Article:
The thing that I love most about the prices here in Mexico — other than the fact that they tend to be lower than they are in the United States — is that there are no hidden fees or charges. In other words, the price you see is the exact price that you pay — not a peso more.
Unless of course you are able to negotiate it down a bit, but that’s a topic for a different post.
You might be asking yourself right about now, “What about tax? Don’t they have sales tax in Mexico?”
Of course they do, the sales tax here is 16% but it’s already included in the price. As I said — the price you see, is the price you pay.
Comparing Mexico and the U.S.
This is very different from the United States where the price displayed is really just a starting point. You can usually count on additional sales tax and there may even be some substantial hidden fees in there.
Nowhere is this more prevalent than in the world of cell phone providers.
When I lived in the U.S., I once signed up for a $50 a month cell phone plan only to discover when I got my first bill that it was going to cost me about $90 a month. The price increase came in the form of taxes and administrative fees.
When I got my AT&T phone service in Mexico, the listed price was $449 pesos ($24.27 USD). They said that if I paid for 12 months in advance, they would give me 12 months for free, which I considered a very good deal, so I took it.
That comes to $5,388 pesos for 24 months of cell phone service or about $289 U.S. dollars. That’s only a little more than $12 dollars a month.
The price seemed a little too good to be true for a plan that covered all of North America, so when the time came to pay, I honestly expected to see a much higher total full of hidden fees and taxes — I didn’t. The total was exactly $5,388 pesos, as promised. I was amazed.
Mexican Consumer Law
The reason why the cell phone bill didn’t have a single extra charge is simple: Mexican law prohibits it.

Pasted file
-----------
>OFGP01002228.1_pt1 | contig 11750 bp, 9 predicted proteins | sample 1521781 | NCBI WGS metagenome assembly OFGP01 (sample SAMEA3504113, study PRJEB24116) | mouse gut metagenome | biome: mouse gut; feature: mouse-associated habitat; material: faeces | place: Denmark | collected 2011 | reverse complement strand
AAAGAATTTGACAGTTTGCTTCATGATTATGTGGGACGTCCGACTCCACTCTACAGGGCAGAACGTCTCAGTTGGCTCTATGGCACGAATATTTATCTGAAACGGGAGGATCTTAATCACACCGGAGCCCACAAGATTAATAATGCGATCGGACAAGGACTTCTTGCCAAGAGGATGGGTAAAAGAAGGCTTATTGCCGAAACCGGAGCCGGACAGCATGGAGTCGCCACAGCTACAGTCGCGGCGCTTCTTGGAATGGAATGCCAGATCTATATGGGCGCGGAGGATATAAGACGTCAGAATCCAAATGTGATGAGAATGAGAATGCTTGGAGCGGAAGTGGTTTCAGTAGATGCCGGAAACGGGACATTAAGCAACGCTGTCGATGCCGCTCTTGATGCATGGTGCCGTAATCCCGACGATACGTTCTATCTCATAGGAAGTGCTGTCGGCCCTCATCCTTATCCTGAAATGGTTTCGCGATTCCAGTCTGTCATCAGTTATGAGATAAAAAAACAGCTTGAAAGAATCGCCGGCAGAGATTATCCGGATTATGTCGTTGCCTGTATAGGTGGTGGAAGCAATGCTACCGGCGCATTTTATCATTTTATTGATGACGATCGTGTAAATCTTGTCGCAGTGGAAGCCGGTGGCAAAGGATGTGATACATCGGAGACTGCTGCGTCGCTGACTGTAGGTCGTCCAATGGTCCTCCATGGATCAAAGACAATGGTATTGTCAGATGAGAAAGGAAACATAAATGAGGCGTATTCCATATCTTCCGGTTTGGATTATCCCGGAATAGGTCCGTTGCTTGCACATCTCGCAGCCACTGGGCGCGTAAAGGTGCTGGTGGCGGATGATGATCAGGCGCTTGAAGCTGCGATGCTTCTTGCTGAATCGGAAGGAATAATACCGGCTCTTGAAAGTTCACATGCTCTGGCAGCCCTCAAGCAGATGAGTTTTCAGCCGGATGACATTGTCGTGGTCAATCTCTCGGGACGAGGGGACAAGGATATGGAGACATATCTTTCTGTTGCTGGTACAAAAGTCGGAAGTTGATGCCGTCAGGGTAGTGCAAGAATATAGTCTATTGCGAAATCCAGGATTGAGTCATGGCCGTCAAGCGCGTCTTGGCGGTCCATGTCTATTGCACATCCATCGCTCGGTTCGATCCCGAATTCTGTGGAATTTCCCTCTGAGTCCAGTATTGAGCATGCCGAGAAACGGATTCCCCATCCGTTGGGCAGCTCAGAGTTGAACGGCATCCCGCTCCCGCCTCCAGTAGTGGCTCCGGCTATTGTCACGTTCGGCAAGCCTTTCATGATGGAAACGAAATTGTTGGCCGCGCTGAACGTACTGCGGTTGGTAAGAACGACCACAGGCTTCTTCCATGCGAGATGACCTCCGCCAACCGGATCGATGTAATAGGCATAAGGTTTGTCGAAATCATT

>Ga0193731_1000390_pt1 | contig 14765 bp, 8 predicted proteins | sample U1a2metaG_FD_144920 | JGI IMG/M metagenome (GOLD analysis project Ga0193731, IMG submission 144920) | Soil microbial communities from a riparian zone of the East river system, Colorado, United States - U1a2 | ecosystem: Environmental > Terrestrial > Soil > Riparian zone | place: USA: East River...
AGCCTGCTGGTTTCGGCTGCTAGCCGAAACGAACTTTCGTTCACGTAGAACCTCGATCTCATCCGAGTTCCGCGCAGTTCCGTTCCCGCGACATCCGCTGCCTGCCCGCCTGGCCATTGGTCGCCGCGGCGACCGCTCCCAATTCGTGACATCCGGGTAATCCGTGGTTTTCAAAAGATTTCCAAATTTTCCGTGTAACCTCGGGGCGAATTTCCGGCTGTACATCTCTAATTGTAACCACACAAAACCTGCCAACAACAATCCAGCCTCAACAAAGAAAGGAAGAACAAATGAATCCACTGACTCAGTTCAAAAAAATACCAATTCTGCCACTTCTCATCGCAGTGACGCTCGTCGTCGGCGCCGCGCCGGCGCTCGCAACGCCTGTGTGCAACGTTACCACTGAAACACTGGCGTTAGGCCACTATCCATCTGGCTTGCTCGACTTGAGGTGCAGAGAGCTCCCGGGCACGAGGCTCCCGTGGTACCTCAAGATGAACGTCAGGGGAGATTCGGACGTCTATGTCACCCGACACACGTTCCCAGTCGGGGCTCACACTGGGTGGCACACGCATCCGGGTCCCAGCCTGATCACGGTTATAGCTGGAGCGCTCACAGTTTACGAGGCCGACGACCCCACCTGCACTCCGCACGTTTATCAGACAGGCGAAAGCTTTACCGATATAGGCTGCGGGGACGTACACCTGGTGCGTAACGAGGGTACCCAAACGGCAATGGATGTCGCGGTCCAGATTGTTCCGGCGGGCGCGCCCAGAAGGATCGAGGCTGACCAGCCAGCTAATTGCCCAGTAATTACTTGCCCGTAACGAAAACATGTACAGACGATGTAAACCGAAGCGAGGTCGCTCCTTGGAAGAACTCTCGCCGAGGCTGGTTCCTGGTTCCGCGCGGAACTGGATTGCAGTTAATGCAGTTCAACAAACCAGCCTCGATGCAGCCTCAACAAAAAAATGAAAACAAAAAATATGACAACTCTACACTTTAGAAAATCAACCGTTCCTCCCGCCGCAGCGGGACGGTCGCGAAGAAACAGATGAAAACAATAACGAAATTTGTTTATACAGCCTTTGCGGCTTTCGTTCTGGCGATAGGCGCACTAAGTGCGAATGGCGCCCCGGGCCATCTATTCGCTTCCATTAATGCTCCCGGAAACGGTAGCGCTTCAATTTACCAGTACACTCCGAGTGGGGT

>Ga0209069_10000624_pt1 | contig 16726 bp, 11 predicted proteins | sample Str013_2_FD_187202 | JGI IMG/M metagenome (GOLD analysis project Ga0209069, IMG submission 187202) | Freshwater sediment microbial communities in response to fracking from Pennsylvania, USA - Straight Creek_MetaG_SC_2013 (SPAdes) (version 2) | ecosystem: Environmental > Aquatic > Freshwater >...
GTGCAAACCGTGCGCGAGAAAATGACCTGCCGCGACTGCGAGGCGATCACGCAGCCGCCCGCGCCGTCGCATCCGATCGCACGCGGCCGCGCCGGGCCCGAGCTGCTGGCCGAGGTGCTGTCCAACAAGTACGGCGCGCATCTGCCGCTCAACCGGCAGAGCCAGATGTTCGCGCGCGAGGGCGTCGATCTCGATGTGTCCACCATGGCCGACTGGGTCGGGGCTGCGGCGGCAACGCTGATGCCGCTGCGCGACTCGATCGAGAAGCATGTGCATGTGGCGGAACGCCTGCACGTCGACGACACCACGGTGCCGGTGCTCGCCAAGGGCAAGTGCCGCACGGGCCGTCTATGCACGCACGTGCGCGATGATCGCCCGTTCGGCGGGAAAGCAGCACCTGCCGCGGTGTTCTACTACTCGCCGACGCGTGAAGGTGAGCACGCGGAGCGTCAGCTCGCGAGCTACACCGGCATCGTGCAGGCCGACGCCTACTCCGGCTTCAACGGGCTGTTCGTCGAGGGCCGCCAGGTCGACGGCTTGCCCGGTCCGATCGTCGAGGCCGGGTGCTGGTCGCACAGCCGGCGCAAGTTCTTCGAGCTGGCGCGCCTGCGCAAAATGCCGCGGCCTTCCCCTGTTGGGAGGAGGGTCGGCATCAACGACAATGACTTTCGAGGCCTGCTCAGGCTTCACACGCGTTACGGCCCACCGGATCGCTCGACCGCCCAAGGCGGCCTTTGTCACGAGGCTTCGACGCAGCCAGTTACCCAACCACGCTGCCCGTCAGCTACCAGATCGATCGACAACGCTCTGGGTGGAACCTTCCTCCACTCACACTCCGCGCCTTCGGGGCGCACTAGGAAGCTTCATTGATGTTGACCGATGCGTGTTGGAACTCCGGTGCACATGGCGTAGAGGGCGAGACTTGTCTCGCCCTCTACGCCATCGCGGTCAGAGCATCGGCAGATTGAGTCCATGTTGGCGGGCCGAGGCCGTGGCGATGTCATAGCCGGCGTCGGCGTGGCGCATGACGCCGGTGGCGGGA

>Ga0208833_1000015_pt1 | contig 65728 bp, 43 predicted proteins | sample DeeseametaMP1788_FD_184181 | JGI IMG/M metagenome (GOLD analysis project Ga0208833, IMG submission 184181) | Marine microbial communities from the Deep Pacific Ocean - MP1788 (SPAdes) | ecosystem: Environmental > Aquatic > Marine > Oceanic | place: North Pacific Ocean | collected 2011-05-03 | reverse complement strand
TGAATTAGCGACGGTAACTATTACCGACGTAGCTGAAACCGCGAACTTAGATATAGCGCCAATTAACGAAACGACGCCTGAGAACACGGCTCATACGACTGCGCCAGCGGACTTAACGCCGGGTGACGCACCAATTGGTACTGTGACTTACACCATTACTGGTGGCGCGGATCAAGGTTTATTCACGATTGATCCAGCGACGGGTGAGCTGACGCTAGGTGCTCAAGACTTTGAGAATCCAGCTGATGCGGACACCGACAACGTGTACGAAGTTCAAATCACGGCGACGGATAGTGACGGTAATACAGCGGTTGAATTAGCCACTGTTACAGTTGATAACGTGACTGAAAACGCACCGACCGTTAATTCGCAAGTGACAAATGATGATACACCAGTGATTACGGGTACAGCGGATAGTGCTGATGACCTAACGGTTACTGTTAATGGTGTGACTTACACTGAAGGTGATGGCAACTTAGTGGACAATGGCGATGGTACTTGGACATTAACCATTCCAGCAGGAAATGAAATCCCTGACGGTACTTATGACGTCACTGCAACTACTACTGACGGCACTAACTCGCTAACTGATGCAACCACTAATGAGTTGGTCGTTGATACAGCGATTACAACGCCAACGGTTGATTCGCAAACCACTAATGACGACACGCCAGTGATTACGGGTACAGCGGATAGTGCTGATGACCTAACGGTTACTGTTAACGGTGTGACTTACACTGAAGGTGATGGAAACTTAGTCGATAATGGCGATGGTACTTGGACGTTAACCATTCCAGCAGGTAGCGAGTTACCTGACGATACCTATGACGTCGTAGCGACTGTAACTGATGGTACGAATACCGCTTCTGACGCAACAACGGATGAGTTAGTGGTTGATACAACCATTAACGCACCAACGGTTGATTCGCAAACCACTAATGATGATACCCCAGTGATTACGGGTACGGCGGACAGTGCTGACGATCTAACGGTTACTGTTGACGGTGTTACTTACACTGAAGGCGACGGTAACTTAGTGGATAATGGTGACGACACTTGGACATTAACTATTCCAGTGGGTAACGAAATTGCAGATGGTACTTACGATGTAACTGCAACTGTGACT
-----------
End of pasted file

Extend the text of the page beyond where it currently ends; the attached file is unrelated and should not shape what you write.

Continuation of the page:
When it comes to protecting consumers, Mexico sets the bar pretty high. They have a 101 page federal consumer law called the Ley Federal de Protección al Consumidor.
The section that prevents businesses from charging more than the exhibited price is Artículo 7 bis. Here’s what it says in a nutshell:
All prices must be visible and the exhibited price for a product or service must be the total to be paid and already include all taxes, commissions, interest, insurance, or any other charge required to obtain it.
This is a useful law to know. On a handful of occasions, an establishment has attempted to add some additional fees to my bill. Each time, I responded by quoting this law (in Spanish) to the person in charge, and the charges were promptly removed.
Let’s Wrap This Up
A separate government agency was created to enforce the law and investigate violations. It is called the Procuraduría Federal del Consumidor or PROFECO for short. They have the authority to fine and/or close a business.
Just in case you’re curious, the fine for a violation of the Artículo 7 bis (mentioned above) can range from $521.14 MXN ($28 USD) all the way up to $1,667,647.41 MXN ($90,143 USD).
I think the United States would benefit from a law like this. Even if my cell phone service still cost me $90 a month, it would be nice to know that up-front.